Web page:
In early 2010, Rios looked like the guy the Sox were paying all that money for. He hit a homer on opening day, and ended the 6-0 win with a remarkable diving play in the left centerfield gap. In May of 2010, Rios looked like someone who had figured it all out. He hit .344/.406/.700 that month, but his stats started to fall the rest of the season, especially in August and September when the Sox were fighting for a playoff berth. He finished the year hitting a respectable .284/.334/.457, but a lot of that was due to his amazing May.

We all remember what happened in 2011. Rios had a terrible season. His final line of .227/.265/.348 with 13 homers was saved by a September where he hit .307/.341/.533 and 5 homers. A lot of fans chalked it up to Rios performing when the season was already over with. What was clear though, was that Rios' albatross of a contract was going to handcuff the White Sox for years.

All that has turned around though here in 2012. Alex Rios is one of the American Leagues best players after switching form centerfield back to right. According to fangraphs, as of yesterday he has the 9th highest WAR among American League outfielders at 3.1. He is now hitting .318/.351/.545 with 18 homers, 26 doubles, 5 triples, 15/20 in stolen bases and 126 hits. It seems like every time he takes a swing the result is solid contact. I was at the game last night, and multiple people around me said when Rios was due up third in the 10th inning, "Rios will win it". And then he did. And it was awesome.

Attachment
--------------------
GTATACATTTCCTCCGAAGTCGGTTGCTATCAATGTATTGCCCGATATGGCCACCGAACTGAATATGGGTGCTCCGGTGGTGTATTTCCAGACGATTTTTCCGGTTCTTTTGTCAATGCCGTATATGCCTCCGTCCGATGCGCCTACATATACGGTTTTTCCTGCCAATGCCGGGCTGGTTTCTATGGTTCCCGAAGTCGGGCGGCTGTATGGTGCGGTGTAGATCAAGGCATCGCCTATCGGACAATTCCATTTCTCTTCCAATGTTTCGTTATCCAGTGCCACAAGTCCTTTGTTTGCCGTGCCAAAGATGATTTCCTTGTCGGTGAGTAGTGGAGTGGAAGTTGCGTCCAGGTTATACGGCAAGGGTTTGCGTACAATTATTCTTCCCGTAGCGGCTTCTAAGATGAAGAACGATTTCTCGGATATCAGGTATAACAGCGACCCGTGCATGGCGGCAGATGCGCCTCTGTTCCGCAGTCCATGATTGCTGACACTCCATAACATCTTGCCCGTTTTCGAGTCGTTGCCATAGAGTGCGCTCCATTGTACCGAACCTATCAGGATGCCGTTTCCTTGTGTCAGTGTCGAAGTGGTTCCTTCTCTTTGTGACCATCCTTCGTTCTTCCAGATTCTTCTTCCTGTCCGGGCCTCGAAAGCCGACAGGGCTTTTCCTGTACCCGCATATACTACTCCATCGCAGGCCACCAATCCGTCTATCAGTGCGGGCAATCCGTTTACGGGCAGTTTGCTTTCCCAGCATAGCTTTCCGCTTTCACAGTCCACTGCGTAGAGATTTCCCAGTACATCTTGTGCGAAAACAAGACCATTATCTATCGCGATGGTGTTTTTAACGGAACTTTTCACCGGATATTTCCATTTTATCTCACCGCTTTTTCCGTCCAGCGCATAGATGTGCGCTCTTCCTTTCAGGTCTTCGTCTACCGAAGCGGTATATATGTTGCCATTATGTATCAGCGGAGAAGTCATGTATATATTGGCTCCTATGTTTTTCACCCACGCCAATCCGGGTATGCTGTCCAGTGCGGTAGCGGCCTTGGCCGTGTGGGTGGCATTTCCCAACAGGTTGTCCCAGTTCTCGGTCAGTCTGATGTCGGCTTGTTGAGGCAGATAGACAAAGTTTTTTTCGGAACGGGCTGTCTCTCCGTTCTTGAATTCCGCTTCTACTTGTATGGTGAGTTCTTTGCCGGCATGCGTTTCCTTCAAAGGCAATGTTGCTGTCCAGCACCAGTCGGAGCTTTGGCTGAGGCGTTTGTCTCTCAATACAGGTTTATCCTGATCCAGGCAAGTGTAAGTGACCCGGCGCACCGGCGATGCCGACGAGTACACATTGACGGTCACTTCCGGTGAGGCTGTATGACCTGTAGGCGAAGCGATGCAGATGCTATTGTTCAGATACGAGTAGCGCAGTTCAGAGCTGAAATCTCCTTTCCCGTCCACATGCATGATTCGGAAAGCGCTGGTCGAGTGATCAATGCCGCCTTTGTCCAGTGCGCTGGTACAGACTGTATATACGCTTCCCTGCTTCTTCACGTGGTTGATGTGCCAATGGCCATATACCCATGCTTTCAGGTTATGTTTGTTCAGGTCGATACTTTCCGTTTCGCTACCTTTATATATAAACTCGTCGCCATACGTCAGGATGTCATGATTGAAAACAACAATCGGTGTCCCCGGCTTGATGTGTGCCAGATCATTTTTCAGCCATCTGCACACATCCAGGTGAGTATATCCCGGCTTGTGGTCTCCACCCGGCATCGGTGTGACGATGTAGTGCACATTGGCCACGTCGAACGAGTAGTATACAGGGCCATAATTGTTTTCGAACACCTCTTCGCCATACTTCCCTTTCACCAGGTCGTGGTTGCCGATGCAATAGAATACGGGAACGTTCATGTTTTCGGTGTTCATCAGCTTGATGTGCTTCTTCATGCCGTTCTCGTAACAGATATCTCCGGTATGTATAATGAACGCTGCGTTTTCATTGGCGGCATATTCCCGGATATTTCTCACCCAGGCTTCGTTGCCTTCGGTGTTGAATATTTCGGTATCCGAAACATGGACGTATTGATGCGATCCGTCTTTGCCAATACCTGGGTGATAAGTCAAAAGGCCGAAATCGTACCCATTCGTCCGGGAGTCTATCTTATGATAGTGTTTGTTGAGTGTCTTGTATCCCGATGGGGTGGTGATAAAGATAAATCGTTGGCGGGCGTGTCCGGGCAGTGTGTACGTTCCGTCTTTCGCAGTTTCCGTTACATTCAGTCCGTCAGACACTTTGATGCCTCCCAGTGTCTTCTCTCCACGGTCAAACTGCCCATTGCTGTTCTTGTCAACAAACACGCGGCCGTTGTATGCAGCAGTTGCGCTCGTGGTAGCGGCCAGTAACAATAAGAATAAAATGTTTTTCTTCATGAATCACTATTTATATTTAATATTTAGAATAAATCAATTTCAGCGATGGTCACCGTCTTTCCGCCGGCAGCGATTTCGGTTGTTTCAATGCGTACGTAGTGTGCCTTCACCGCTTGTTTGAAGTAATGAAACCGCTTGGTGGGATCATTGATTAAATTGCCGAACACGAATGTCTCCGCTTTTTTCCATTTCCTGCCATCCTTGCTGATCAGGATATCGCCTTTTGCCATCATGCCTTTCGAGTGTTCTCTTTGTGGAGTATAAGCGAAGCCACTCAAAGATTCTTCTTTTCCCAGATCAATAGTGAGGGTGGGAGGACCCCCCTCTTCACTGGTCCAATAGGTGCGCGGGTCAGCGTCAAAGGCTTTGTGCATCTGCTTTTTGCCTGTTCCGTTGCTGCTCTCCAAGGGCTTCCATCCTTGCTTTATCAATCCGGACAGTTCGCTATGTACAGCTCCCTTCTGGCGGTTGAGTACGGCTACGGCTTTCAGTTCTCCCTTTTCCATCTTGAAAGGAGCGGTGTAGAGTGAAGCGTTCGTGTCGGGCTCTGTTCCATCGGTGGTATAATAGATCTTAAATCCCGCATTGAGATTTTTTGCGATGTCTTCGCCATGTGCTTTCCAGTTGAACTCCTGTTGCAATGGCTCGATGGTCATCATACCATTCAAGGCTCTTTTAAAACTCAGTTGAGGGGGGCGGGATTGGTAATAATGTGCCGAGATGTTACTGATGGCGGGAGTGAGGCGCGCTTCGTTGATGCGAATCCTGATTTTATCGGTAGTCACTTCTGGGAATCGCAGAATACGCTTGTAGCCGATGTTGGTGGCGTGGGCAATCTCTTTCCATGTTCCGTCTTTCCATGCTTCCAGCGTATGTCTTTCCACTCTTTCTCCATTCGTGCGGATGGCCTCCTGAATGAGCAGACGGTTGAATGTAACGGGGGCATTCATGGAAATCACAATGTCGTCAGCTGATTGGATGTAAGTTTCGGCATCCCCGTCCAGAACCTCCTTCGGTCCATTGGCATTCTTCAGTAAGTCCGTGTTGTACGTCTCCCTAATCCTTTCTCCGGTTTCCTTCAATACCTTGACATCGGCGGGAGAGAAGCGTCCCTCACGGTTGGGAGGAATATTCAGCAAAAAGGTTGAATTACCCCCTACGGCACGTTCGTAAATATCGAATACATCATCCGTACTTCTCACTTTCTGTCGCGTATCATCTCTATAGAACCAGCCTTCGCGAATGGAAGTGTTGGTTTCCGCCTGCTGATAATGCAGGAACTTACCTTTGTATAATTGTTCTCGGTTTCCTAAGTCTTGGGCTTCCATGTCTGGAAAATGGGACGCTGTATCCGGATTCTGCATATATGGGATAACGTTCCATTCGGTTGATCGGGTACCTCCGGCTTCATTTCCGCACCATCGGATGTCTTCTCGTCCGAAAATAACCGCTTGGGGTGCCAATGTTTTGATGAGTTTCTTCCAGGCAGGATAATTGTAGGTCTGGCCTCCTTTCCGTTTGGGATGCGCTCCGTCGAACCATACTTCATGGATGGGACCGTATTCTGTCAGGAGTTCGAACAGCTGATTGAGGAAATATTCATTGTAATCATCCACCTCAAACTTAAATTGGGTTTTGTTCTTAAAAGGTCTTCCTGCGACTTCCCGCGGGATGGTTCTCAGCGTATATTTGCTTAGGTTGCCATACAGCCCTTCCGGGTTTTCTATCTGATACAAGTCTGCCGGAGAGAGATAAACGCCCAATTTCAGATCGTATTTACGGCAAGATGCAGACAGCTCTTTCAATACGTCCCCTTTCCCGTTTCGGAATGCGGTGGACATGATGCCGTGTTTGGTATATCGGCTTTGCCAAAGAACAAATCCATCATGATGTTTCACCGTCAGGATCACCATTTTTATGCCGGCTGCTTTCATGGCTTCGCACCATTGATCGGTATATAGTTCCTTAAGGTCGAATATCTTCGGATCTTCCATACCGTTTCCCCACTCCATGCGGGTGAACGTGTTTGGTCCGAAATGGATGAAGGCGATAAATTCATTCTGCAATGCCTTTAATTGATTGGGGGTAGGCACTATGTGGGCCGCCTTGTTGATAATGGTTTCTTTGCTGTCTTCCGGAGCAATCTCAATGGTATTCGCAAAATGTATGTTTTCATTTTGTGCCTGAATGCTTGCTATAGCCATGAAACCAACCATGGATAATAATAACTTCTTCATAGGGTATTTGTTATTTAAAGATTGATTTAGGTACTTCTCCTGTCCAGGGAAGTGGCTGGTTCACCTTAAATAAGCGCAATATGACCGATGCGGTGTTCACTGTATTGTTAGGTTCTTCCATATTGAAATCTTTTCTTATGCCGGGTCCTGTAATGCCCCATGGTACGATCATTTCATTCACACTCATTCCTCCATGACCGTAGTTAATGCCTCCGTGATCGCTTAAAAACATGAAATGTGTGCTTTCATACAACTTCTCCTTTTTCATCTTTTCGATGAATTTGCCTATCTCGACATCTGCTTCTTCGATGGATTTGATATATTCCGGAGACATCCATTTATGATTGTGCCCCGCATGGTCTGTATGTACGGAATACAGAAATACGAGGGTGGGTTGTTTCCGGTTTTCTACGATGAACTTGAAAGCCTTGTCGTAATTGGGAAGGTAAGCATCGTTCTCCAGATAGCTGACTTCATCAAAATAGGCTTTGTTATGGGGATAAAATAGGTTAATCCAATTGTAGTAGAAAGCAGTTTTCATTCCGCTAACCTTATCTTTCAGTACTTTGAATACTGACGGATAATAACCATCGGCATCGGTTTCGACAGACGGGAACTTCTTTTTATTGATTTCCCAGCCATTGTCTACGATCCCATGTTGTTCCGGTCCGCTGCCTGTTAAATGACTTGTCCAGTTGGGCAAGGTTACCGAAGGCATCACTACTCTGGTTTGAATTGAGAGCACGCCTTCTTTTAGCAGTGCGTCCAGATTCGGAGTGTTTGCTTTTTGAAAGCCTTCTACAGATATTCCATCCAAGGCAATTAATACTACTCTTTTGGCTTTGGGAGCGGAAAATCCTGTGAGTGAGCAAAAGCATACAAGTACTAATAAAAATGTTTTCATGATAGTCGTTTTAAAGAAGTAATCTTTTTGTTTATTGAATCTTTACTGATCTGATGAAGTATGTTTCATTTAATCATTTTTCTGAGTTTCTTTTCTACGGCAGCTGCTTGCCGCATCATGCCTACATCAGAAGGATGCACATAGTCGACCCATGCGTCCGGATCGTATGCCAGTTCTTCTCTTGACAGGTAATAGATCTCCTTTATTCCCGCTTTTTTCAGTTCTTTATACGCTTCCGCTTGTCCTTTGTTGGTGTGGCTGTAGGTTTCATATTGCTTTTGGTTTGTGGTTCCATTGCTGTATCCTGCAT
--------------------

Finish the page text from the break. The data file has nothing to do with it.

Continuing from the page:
By the way, Alex's OPS of .896 would have ranked fourth in Dave Winfield's 22 seasons. Rios has always had the talent. He's always had the pretty home run swing. He's always had "the look". Rios has finally reached his potential, and the final result could be the White Sox playing deep into October.